Republican Gov. Scott Walker and Democratic challenger Tom Barrett discussed economic development for Milwaukee during a debate on May 31, 2012, five days before Wisconsin’s historic gubernatorial recall election.
Walker said his plan, announced a month earlier, is to spend $100 million in a multi-faceted effort to improve "the most impoverished corner" of the city.
In contrast, he claimed Barrett’s plan is "to spend $100 million on a trolley that goes barely two miles on the east side of Milwaukee," suggesting that amount of public money would be used.
Barrett, the Milwaukee mayor, is the chief supporter of a plan to create a rail system in the city, which he has said is aimed at growing the city’s tax base.
But did Walker describe it accurately?
Walker used the term trolley for maximum rhetorical effect, but what Barrett backs is a modern streetcar that resembles a light-rail vehicle. As the Milwaukee Journal Sentinel has reported, the first segment would run two miles from the city’s lower east side to the downtown Amtrak/Greyhound station.
So, parts of Walker’s claim are off in that the streetcar wouldn’t run only on the city’s east side. And it’s more than a "trolley."
But let’s get to the larger part of his claim -- that the plan is to spend $100 million.
When asked for backup, Walker campaign spokeswoman Ciara Matthews provided Journal Sentinel news articles in 2011 and 2012 citing various cost figures.
Construction -- $64.6 million: The Journal Sentinel reported in February 2012 that $54.9 million would come from federal transit aid and $9.7 million from tax incremental financing, which is done through city borrowing.
Debt service -- $5.4 million: This borrowing would be on top of the borrowing for a downtown tax incremental financing district, resulting in a longer pay-off period and an increase of $5.4 million in debt service costs, the newspaper reported.
Relocating utilities -- $55 million: The Journal Sentinel said utility companies warned that relocating utility lines would cost more than $55 million, but that it had not yet been determined whether the utilities and their customers, the city, or a combination would cover the cost.
However, that number is not certain.
Both We Energies and the city have said the final figure could be much lower and, if it isn’t, the city could revise its plan -- likely by shifting the route -- to lower the cost of relocating the utilities.
If the state Public Service Commission orders the city to pay part of the relocation costs, the Common Council could authorize additional spending, cut the project back or kill it.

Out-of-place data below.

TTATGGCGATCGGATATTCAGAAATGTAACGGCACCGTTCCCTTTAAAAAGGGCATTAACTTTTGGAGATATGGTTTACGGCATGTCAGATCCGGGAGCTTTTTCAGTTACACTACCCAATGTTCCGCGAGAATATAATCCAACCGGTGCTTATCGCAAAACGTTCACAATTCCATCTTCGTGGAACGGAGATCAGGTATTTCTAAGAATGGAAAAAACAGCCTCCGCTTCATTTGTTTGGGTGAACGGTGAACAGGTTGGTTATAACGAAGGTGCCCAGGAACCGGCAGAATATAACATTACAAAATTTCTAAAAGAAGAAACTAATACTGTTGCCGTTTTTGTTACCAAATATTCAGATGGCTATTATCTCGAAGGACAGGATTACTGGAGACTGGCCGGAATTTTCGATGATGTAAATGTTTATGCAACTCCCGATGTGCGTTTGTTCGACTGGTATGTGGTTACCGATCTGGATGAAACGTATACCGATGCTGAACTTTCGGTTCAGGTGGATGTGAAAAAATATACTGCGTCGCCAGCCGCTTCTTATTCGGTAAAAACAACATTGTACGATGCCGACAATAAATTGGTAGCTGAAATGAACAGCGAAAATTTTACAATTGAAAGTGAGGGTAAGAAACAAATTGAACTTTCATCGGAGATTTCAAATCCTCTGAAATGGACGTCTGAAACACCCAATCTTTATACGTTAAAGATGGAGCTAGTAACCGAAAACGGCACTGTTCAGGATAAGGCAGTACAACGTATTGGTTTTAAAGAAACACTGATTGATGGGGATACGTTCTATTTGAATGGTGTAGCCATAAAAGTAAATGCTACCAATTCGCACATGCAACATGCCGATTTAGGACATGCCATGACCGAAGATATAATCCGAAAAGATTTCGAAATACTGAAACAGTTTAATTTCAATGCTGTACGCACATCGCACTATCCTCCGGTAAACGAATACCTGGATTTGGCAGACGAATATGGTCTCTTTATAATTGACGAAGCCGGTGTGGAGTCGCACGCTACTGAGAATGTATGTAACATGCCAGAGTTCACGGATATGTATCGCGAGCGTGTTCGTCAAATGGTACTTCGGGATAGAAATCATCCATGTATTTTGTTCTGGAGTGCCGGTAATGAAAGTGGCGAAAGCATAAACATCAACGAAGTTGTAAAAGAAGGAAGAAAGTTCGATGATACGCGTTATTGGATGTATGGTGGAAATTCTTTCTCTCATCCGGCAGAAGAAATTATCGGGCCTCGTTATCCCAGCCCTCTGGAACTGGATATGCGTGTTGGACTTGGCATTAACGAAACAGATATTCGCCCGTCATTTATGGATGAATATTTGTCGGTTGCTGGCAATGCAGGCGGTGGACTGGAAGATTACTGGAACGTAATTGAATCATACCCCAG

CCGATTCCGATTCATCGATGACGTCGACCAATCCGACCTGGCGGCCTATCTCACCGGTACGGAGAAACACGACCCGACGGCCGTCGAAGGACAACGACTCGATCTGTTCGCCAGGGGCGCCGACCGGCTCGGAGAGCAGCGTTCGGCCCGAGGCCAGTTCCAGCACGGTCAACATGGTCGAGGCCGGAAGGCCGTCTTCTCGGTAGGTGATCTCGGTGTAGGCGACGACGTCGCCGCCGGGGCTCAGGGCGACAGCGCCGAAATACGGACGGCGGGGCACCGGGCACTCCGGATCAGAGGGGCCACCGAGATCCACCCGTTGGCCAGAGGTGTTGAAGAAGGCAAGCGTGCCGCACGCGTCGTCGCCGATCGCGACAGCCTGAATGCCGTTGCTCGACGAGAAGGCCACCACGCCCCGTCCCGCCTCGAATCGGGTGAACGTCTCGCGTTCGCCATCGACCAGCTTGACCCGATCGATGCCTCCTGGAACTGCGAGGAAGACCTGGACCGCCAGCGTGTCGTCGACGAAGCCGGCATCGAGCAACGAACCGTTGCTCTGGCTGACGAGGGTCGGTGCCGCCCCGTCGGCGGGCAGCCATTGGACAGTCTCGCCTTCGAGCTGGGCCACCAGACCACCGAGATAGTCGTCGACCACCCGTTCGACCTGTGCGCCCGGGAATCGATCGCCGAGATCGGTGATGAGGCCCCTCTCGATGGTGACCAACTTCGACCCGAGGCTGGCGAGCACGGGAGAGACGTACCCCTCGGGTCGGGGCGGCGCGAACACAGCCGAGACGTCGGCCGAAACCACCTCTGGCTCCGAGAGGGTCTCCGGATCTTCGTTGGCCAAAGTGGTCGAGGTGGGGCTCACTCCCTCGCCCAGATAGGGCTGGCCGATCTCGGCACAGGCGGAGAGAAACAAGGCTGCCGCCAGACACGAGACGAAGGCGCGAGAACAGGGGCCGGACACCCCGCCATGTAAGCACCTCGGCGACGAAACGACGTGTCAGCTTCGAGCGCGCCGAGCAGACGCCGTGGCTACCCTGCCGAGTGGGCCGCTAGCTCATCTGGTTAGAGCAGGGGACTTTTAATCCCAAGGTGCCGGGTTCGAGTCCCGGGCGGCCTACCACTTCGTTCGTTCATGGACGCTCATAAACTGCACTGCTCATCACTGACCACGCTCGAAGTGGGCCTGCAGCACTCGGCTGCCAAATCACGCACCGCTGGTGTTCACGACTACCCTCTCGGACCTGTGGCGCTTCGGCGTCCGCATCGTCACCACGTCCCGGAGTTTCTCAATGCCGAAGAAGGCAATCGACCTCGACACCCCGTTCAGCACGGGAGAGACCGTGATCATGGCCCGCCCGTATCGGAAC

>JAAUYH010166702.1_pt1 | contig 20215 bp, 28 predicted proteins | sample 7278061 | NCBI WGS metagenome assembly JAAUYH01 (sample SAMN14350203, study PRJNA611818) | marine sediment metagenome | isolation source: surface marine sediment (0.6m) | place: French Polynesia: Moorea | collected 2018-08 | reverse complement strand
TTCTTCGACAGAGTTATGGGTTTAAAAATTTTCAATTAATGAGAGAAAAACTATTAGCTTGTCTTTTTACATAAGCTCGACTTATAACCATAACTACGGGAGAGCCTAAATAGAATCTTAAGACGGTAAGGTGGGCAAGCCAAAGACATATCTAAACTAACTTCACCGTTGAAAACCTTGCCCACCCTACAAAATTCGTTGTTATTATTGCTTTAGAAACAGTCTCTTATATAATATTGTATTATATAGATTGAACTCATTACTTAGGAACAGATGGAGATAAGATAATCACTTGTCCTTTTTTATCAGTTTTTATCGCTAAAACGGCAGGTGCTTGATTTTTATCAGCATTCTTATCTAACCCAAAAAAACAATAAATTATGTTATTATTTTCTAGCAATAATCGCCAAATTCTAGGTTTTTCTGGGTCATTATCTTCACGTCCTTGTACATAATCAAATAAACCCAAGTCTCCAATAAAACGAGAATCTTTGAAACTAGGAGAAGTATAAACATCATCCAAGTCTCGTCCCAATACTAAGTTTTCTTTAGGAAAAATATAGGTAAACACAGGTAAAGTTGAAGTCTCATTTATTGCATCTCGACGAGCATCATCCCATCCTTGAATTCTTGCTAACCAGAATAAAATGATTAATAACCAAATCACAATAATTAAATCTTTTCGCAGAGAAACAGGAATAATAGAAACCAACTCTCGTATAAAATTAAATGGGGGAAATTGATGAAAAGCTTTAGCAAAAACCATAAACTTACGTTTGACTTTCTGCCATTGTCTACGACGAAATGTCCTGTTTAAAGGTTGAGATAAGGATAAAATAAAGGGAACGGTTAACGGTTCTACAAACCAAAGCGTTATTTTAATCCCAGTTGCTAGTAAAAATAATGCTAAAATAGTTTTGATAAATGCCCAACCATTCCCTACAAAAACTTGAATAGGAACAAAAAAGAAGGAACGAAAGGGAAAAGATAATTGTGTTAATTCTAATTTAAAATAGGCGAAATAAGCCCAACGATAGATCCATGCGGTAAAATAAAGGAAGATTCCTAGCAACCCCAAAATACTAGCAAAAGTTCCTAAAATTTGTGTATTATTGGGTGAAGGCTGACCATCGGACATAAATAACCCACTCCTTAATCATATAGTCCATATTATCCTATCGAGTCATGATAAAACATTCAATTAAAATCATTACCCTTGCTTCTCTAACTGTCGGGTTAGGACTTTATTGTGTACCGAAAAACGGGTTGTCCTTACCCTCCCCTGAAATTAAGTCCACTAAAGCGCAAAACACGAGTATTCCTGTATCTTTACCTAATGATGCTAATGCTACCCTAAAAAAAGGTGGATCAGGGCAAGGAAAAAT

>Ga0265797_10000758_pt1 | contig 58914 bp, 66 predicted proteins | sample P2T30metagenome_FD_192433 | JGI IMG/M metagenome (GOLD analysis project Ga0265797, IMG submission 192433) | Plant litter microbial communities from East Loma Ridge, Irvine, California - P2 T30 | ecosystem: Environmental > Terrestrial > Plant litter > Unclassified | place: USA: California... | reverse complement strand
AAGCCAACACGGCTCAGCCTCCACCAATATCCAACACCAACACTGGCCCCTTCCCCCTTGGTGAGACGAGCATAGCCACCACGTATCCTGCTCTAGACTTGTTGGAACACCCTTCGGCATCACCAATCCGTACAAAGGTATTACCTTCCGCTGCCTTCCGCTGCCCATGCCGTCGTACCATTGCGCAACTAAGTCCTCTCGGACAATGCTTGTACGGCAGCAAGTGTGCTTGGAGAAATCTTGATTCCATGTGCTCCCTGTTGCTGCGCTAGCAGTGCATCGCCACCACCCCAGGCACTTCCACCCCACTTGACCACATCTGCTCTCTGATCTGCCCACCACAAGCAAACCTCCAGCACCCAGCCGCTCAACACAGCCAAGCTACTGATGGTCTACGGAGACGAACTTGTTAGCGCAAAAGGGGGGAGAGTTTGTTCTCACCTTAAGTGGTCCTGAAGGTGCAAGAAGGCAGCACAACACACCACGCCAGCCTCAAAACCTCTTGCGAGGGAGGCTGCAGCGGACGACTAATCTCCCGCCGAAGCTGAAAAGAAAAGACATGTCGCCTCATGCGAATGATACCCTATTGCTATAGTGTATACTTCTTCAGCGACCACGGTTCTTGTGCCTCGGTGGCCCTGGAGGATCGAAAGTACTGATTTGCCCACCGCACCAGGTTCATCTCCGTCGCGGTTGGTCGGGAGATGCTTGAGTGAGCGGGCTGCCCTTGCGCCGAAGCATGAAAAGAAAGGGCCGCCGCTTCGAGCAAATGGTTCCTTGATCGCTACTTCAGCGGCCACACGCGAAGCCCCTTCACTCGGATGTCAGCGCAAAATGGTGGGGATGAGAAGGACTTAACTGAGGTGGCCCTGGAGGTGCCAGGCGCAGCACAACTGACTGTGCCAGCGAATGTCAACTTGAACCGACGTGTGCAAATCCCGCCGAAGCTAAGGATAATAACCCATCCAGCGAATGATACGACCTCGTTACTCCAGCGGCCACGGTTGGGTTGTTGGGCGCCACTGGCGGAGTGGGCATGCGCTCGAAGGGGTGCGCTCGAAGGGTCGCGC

Annual operation cost -- $2.65 million: The $1 fares, parking fees and sponsorships would cover operation costs. But they would be borne by streetcar riders and sponsors, not the city.
To recap, using round numbers:
The city has committed to spending $65 million in mostly federal money and borrowed funds to build the streetcar line. The borrowing would add $5 million to the city’s debt service costs, for a total of $70 million.
Relocating utilities could cost another $55 million. But ultimately the figure could be much less and it’s unknown whether utility ratepayers or city taxpayers or both would be ordered to cover the cost.
Finally, Matthews cited a July 2011 Journal Sentinel article that said the city would seek federal money to extend the planned streetcar line. So, she argues, Barrett ultimately supports spending even more.
But that extra spending is off point, in that Walker limited his claim to the planned two-mile loop. In any case, the newspaper later reported that the repeated efforts at getting more money had failed.
Walker said Barrett plans "to spend $100 million on a trolley that goes barely two miles on the east side of Milwaukee," suggesting the plan is to spend that much in public money.
The city has committed to spending $70 million -- for a streetcar that would run from the east side to downtown. And the plan Barrett backs would require utility relocation that could push the total cost above $100 million -- but that’s not clear, nor is who would bear the cost.
Barrett was ready to spend more than $100 million, but that was for a line longer than the two-mile line, and that’s not currently in the plan given that efforts to obtain extra funding have failed.
Walker’s statement is partially accurate but leaves out important details -- our definition of Half True.
WISN.com, Walker-Barrett debate (at 5:40), May 31, 2012
Email interview, Tom Barrett campaign spokesman Phil Walzak, June 1, 2012
Email interview, Scott Walker campaign spokeswoman Ciara Matthews, June 1, 2012
Milwaukee Journal Sentinel, "Walker unveils $100 million economic plan for Milwaukee’s poorest areas," April 30, 2012
Milwaukee Journal Sentinel, "Milwaukee streetcar plan on track for passage," July 14, 2011
Milwaukee Journal Sentinel, "Streetcar project gets federal backing," Jan. 30, 2012
Milwaukee Journal Sentinel, "Cathedral Place tax district funds considered for streetcar line," July 8, 2011
Milwaukee Journal Sentinel, "PSC ruling to cover all utilities in Milwaukee streetcar project," Feb. 2, 2012
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